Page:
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(See “critical literacy.) Focus a great deal of positive attention on the groups in the class that have the power to influence their peers.
Ladson-Billings explains that one of her participant teachers “challenged the [African American] boys to demonstrate academic power by drawing on issues and ideas they found meaningful.” Setting high expectations for all students has also been shown to be an effective strategy for developing aspirations for academic success.
National statistics reveal that the population of the United States is becoming more ethnically diverse, but the teaching force remains mostly white, mostly female (see National Center for Education Statistics).
Teachers must to accept the reality that many of their students will come to their classrooms with cultural, ethnic, linguistic, racial, and social class backgrounds that are different from their own.
Starting with small goals and scaffolding upon student knowledge, teachers can create opportunities for students to experience academic success.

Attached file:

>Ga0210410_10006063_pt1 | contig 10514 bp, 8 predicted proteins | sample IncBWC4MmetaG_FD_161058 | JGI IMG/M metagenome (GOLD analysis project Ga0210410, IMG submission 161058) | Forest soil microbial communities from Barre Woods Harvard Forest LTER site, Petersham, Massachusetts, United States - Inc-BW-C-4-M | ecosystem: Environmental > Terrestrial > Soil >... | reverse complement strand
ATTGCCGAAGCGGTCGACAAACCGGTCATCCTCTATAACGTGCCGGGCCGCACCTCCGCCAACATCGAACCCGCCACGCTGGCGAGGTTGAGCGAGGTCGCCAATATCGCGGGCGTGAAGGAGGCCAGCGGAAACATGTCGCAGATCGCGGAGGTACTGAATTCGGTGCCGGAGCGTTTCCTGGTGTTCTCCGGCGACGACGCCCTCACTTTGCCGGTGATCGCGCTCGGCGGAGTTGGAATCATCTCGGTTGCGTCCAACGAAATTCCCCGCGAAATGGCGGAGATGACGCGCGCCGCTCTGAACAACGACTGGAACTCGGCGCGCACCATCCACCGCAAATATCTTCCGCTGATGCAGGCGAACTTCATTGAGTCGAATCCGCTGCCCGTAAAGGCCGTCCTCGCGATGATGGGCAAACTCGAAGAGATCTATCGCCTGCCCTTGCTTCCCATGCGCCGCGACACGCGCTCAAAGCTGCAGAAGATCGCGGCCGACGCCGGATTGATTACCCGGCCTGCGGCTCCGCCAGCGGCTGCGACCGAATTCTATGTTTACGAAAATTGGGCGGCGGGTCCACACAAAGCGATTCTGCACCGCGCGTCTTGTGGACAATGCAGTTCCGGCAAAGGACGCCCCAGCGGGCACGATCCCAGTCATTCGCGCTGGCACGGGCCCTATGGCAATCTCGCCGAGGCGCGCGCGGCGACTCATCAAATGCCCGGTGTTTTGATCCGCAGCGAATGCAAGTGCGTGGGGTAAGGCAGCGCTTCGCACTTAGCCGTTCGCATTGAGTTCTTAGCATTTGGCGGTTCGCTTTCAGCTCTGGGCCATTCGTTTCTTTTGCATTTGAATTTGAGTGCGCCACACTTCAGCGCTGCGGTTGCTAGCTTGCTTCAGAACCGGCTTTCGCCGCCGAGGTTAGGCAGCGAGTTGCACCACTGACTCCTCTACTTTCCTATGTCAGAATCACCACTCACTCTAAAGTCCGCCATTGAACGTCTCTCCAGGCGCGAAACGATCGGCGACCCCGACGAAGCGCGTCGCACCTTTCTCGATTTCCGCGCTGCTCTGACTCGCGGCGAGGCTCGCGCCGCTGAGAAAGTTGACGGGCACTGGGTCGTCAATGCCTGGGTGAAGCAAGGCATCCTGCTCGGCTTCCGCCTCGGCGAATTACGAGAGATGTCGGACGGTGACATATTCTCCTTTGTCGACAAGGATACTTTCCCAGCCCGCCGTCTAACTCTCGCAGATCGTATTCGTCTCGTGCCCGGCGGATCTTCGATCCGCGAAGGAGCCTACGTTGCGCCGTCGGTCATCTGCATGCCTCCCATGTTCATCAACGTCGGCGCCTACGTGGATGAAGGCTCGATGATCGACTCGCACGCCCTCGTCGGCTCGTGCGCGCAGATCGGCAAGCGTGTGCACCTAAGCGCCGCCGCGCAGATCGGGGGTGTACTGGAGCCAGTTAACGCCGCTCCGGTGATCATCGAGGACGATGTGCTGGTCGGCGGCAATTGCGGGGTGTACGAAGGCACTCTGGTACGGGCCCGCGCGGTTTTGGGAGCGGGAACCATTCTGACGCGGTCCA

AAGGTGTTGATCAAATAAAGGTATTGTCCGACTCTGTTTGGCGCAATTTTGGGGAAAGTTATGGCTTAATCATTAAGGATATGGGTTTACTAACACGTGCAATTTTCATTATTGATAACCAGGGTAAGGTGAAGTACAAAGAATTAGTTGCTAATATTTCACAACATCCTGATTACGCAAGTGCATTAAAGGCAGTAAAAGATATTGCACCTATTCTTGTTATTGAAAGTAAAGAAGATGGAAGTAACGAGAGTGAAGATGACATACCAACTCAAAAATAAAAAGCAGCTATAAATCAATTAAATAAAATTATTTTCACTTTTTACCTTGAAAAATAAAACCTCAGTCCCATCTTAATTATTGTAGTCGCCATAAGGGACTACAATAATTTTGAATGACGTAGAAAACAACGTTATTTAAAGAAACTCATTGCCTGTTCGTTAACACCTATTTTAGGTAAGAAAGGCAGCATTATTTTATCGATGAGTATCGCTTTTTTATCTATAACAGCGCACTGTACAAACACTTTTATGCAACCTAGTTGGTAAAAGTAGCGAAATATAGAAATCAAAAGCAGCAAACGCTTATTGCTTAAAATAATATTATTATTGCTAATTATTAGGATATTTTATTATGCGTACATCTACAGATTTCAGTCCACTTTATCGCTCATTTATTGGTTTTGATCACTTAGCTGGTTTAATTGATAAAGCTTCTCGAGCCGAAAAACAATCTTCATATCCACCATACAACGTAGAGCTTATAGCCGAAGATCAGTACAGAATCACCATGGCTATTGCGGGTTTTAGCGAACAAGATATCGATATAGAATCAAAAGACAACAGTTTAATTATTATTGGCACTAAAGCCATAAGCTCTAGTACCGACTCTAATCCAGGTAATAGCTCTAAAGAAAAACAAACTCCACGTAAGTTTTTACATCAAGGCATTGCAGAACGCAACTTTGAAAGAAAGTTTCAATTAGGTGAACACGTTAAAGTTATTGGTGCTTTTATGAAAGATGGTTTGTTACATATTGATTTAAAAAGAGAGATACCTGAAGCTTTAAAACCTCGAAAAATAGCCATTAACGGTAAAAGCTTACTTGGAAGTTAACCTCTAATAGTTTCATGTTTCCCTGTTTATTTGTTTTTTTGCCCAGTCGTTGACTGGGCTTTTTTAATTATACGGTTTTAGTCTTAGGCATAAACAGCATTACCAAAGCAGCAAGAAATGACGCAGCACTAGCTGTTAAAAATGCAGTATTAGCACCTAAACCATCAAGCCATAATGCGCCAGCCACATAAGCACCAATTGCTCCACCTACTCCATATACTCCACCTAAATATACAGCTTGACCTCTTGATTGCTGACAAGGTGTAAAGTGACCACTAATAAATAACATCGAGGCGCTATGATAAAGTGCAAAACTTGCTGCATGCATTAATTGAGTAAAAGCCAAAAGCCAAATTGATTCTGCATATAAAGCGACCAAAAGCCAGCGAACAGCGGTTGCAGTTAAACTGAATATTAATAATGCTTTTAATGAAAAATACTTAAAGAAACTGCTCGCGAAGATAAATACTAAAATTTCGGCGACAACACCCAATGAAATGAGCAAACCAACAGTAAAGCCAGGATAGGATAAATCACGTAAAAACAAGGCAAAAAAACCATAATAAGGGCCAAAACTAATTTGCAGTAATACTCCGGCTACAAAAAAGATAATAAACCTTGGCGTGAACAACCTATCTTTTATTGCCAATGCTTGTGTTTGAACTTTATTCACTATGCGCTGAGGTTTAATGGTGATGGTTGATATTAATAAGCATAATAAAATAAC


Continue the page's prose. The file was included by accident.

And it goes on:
Once students realize they can achieve academic success, they may feel that they are taking less of a risk with a more challenging task.
When faced with the heterogeneous mixture of students in their classrooms, teachers must be prepared to teach all students.
For example, a teacher in Ladson-Billings’ study invited a parent known for her ability to make sweet potato pie to come in and teach students how to make these desserts.
Another way to provide for the development and maintenance of cultural competence is to involve parents in the classroom.
Teachers can find out the talents and gifts of parents and invite them into the classroom as “in-residence” experts in areas in which teachers may not be that skilled or knowledgeable.
Many African American and other non-white students perceive school as a place where they cannot be themselves because their culture is not valued in American schools.
Ladson-Billings contends, “Culturally relevant teachers utilize students’ culture as a vehicle for learning.”.